November 28, 2005
The utilities industry was the only industry sector in 2004 to experience a statistically significant increase in the incidence rate of total recordable injury and illness cases, rising from 4.4 cases per 100 full-time workers in 2003 to 5.2 cases in 2004.
This rise was the result of a jump of 19 percent in the number of cases reported in the industry sector, while the total number of hours worked rose by only 1 percent.
Approximately 60 percent of the increase in cases in this sector can be attributed to natural gas distribution, where the rate of injuries and illnesses increased from 4.8 to 7.3 cases per 100 full-time employees in 2004. This industry accounted for about 20 percent of total employment in the utilities industry sector, but contributed nearly 27 percent of the reported cases.
Data from the BLS Injuries, Illnesses and Fatalities program provide a wide range of information about workplace injuries and illnesses. Additional information is available from Workplace injuries and illnesses in 2004 (PDF) (TXT), news release USDL 05-2195.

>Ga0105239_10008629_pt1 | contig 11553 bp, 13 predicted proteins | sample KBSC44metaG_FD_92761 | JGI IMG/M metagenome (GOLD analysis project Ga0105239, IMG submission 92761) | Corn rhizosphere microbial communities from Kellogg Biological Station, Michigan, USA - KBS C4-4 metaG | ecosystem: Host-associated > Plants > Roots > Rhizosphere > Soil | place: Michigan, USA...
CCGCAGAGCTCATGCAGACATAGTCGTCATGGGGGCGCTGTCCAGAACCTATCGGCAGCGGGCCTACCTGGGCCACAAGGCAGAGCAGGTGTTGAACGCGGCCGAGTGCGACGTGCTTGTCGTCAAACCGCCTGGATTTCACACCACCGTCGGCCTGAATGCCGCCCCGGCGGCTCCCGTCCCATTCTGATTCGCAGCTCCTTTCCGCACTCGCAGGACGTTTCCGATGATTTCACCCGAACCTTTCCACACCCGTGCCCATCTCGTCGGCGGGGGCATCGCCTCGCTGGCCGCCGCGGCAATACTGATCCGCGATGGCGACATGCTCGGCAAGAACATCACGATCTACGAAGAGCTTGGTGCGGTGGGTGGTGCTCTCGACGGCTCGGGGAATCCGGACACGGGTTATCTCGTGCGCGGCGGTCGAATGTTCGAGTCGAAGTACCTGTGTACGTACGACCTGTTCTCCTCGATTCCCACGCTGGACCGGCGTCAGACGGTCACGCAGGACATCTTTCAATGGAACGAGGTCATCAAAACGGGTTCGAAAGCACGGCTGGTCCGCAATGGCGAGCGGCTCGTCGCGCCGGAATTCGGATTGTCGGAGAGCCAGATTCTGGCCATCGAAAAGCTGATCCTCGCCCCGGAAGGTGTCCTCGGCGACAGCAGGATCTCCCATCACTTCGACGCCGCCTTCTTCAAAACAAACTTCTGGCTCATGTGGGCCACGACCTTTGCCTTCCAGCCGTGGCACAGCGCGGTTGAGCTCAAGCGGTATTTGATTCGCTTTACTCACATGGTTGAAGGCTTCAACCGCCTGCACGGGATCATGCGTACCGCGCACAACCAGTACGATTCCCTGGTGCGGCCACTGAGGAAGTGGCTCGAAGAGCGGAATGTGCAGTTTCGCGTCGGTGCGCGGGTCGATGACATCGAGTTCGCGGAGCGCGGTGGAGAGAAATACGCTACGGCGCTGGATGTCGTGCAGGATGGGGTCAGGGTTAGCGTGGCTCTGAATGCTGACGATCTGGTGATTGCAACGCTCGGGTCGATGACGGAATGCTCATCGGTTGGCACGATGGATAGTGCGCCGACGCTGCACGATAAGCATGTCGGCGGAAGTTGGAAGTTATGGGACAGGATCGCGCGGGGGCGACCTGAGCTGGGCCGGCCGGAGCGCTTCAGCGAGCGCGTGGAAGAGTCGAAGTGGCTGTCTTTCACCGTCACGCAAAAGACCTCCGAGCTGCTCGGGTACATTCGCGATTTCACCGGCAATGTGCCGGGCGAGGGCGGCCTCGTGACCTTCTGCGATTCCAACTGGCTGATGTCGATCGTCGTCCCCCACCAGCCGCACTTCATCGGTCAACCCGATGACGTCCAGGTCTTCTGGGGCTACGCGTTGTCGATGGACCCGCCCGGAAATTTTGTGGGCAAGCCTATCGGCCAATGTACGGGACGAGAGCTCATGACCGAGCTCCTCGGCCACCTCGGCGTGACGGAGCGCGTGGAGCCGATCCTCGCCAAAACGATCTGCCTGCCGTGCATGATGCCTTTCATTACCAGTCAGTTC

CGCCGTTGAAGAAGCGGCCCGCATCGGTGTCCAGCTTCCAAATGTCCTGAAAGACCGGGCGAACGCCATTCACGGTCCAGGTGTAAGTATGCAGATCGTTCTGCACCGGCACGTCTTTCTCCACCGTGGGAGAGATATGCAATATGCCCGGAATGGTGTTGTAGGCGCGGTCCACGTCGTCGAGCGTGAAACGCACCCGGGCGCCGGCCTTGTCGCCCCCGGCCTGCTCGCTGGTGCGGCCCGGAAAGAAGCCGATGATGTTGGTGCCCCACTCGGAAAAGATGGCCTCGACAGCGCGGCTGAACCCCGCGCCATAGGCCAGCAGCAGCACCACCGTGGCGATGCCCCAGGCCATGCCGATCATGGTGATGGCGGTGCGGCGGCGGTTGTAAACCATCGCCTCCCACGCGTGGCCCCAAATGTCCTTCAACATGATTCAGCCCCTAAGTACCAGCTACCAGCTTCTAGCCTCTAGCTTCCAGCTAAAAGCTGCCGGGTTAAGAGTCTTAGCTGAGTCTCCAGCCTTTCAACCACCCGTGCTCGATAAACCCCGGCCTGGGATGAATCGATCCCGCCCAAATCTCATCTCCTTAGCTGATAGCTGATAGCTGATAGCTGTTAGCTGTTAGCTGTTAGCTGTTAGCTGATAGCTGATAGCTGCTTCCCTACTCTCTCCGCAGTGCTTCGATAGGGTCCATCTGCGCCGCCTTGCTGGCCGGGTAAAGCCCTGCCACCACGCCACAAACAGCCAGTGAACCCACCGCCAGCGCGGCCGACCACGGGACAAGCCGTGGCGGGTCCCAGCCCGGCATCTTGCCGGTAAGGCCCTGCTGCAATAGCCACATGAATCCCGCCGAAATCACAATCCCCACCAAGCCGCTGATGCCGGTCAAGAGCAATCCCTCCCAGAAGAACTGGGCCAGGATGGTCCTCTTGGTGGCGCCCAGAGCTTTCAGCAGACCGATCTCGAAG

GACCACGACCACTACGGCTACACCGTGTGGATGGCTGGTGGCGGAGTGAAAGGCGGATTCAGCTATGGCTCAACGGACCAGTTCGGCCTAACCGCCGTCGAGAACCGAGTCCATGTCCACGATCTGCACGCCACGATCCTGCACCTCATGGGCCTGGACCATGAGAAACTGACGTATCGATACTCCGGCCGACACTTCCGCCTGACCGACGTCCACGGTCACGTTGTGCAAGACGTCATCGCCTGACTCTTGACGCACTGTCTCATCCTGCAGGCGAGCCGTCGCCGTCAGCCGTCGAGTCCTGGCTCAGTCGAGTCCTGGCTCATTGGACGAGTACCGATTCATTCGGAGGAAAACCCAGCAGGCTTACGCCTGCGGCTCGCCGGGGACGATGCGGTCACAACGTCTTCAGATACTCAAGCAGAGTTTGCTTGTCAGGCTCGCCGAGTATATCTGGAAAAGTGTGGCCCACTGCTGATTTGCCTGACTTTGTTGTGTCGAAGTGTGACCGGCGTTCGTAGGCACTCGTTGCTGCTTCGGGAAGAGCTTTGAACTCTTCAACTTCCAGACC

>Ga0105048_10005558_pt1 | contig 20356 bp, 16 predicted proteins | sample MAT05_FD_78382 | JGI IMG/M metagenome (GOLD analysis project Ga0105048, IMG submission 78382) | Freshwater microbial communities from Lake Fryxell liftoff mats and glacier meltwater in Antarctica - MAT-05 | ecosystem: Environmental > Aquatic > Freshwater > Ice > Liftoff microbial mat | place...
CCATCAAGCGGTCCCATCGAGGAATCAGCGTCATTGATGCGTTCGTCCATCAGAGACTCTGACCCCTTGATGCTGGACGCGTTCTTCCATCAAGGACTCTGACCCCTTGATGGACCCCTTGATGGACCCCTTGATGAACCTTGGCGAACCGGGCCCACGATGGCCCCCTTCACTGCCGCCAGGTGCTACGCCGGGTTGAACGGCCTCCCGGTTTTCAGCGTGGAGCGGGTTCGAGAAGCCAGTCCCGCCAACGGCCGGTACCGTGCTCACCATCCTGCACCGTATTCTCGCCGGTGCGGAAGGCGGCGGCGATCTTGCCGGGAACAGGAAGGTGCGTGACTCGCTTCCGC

Bureau of Labor Statistics, U.S. Department of Labor, The Economics Daily, Injury and illness rate up in the utilities industry on the Internet at http://www.bls.gov/opub/ted/2005/nov/wk4/art01.htm (visited February 01, 2015).
Housing: before, during, and after the Great Recession
looks at consumer expenditures on household items, employment in residential construction, prices for household items, and injuries in occupations involved in building and maintaining our homes.
Women veterans in the labor force examines the demographic, employment, and unemployment characteristics of women veterans.
BLS Statistics by Occupation provides an overview of occupational employment and wages with an emphasis on STEM jobs and occupational data by typical entry-level education required.